Volatile anesthetics versus total intravenous anesthesia for cardiac surgery

Giovanni Landoni, Vladimir V. Lomivorotov, Caetano Nigro Neto, Fabrizio Monaco, Vadim V. Pasyuga, Nikola Bradic, Rosalba Lembo, Gordana Gazivoda, Valery V. Likhvantsev, Chong Lei, Andrey Lozovskiy, Nora Di Tomasso, A. R.Bukamal Nazar, Fernanda S. Silva, Andrey E. Bautin, Jun Ma, Martina Crivellari, Ahmed M.G.A. Farag, Nikolay S. Uvaliev, Cristiana CarolloMarina Pieri, Jan Kunstýř, Chew Yin Wang, Alessandro Belletti, Ludhmila A. Hajjar, Evgeny V. Grigoryev, Felice E. Agrò, Hynek Riha, Mohamed R. El-Tahan, A. Mara Scandroglio, Abeer M. Elnakera, Massimo Baiocchi, Paolo Navalesi, Vladimir A. Shmyrev, Luca Severi, Mohammed A. Hegazy, Giuseppe Crescenzi, Dmitry N. Ponomarev, Luca Brazzi, Renato Arnoni, Dmitry G. Tarasov, Miomir Jovic, Maria G. Calabrò, Tiziana Bove, Rinaldo Bellomo, Alberto Zangrillo

Research output: Contribution to journalArticle

Abstract

BACKGROUND Volatile (inhaled) anesthetic agents have cardioprotective effects, which might improve clinical outcomes in patients undergoing coronary-artery bypass grafting (CABG). METHODS We conducted a pragmatic, multicenter, single-blind, controlled trial at 36 centers in 13 countries. Patients scheduled to undergo elective CABG were randomly assigned to an intraoperative anesthetic regimen that included a volatile anesthetic (desflurane, isoflurane, or sevoflurane) or to total intravenous anesthesia. The primary outcome was death from any cause at 1 year. RESULTS A total of 5400 patients were randomly assigned: 2709 to the volatile anesthetics group and 2691 to the total intravenous anesthesia group. On-pump CABG was performed in 64% of patients, with a mean duration of cardiopulmonary bypass of 79 minutes. The two groups were similar with respect to demographic and clinical characteristics at baseline, the duration of cardiopulmonary bypass, and the number of grafts. At the time of the second interim analysis, the data and safety monitoring board advised that the trial should be stopped for futility. No significant difference between the groups with respect to deaths from any cause was seen at 1 year (2.8% in the volatile anesthetics group and 3.0% in the total intravenous anesthesia group; relative risk, 0.94; 95% confidence interval [CI], 0.69 to 1.29; P=0.71), with data available for 5353 patients (99.1%), or at 30 days (1.4% and 1.3%, respectively; relative risk, 1.11; 95% CI, 0.70 to 1.76), with data available for 5398 patients (99.9%). There were no significant differences between the groups in any of the secondary outcomes or in the incidence of prespecified adverse events, including myocardial infarction. CONCLUSIONS Among patients undergoing elective CABG, anesthesia with a volatile agent did not result in significantly fewer deaths at 1 year than total intravenous anesthesia.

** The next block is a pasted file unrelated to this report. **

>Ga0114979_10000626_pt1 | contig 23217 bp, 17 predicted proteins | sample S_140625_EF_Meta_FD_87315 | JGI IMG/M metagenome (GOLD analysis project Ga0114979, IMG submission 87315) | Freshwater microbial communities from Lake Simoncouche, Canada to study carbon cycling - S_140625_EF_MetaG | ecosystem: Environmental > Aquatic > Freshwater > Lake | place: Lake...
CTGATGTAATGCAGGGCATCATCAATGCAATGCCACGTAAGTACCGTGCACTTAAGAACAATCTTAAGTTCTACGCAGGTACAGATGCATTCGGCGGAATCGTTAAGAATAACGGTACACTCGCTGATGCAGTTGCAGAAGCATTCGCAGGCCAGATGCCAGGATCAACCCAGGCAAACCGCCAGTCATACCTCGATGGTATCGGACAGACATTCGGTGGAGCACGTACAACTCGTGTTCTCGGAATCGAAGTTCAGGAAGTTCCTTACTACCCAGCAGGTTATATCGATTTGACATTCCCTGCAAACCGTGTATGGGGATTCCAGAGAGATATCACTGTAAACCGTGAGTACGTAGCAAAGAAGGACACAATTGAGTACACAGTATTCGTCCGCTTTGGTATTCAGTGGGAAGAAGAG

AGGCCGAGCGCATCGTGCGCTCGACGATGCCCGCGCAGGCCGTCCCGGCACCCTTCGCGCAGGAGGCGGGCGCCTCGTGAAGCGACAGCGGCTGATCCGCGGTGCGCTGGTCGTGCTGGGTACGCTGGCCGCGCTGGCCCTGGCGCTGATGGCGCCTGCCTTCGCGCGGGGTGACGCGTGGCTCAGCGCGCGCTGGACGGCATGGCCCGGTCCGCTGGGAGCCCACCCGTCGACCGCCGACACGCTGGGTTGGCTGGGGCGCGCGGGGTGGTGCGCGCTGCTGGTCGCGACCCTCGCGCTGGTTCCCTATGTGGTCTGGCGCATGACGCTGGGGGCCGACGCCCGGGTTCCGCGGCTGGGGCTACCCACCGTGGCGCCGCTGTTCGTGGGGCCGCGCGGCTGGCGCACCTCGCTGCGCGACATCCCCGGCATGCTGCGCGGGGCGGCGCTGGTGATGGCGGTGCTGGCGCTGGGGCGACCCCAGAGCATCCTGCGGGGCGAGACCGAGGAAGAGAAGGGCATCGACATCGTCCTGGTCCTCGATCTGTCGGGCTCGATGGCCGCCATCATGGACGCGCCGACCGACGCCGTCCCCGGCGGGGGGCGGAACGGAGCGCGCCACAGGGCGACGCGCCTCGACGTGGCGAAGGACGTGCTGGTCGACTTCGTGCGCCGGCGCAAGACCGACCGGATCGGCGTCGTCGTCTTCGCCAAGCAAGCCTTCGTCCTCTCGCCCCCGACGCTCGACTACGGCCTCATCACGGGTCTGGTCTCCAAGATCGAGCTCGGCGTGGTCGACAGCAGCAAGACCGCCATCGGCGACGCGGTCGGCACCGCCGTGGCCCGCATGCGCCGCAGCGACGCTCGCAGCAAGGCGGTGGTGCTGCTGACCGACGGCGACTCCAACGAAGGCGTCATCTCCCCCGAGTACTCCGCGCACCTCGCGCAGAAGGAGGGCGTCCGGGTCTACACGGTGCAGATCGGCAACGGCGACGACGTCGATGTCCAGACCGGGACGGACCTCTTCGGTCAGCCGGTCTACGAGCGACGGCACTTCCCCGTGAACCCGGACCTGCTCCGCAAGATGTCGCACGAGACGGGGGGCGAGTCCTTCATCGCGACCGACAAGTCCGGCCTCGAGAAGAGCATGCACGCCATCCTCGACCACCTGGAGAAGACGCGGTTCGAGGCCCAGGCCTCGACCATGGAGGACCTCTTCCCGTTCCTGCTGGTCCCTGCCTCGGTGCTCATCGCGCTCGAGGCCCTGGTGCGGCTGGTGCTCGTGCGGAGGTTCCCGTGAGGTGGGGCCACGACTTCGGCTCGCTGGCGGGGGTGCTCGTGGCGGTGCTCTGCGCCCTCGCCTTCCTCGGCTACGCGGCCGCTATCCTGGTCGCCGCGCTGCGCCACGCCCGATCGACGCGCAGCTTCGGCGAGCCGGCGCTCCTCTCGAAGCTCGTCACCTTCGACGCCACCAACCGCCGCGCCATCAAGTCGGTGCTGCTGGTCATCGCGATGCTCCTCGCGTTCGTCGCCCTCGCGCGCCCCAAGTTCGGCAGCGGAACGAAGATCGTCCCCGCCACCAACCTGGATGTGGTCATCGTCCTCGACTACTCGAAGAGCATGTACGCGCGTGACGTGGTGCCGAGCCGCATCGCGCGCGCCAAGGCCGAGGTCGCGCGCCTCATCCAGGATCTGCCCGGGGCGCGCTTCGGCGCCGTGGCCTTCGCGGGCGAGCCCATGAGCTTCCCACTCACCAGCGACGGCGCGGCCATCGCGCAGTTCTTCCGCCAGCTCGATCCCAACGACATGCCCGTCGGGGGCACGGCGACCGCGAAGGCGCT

Original languageEnglish
Pages (from-to)1214-1225
Number of pages12
JournalNew England Journal of Medicine
Volume380
Issue number13
DOIs
Publication statusPublished - Mar 28 2019

ASJC Scopus subject areas

  • Medicine(all)

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    Landoni, G., Lomivorotov, V. V., Neto, C. N., Monaco, F., Pasyuga, V. V., Bradic, N., Lembo, R., Gazivoda, G., Likhvantsev, V. V., Lei, C., Lozovskiy, A., Di Tomasso, N., Nazar, A. R. B., Silva, F. S., Bautin, A. E., Ma, J., Crivellari, M., Farag, A. M. G. A., Uvaliev, N. S., ... Zangrillo, A. (2019). Volatile anesthetics versus total intravenous anesthesia for cardiac surgery. New England Journal of Medicine, 380(13), 1214-1225. https://doi.org/10.1056/NEJMoa1816476